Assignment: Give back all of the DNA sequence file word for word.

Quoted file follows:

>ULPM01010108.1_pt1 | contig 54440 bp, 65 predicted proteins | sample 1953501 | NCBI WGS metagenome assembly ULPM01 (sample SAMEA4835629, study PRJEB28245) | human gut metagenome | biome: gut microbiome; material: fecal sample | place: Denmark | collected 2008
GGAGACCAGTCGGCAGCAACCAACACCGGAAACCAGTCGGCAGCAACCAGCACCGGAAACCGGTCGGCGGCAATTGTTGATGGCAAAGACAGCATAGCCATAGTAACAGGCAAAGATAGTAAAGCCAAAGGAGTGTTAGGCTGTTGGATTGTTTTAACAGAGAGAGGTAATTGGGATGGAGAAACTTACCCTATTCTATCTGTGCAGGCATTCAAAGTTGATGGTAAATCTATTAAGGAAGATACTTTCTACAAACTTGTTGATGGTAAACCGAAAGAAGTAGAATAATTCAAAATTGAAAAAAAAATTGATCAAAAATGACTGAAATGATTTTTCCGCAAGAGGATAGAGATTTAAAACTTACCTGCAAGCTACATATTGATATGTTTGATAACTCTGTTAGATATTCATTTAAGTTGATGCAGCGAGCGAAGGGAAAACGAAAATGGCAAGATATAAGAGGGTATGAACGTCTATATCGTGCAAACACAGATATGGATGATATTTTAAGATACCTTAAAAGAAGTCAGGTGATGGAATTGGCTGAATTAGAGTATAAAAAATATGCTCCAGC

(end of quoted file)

>ULPM01010108.1_pt1 | contig 54440 bp, 65 predicted proteins | sample 1953501 | NCBI WGS metagenome assembly ULPM01 (sample SAMEA4835629, study PRJEB28245) | human gut metagenome | biome: gut microbiome; material: fecal sample | place: Denmark | collected 2008
GGAGACCAGTCGGCAGCAACCAACACCGGAAACCAGTCGGCAGCAACCAGCACCGGAAACCGGTCGGCGGCAATTGTTGATGGCAAAGACAGCATAGCCATAGTAACAGGCAAAGATAGTAAAGCCAAAGGAGTGTTAGGCTGTTGGATTGTTTTAACAGAGAGAGGTAATTGGGATGGAGAAACTTACCCTATTCTATCTGTGCAGGCATTCAAAGTTGATGGTAAATCTATTAAGGAAGATACTTTCTACAAACTTGTTGATGGTAAACCGAAAGAAGTAGAATAATTCAAAATTGAAAAAAAAATTGATCAAAAATGACTGAAATGATTTTTCCGCAAGAGGATAGAGATTTAAAACTTACCTGCAAGCTACATATTGATATGTTTGATAACTCTGTTAGATATTCATTTAAGTTGATGCAGCGAGCGAAGGGAAAACGAAAATGGCAAGATATAAGAGGGTATGAACGTCTATATCGTGCAAACACAGATATGGATGATATTTTAAGATACCTTAAAAGAAGTCAGGTGATGGAATTGGCTGAATTAGAGTATAAAAAATATGCTCCAGC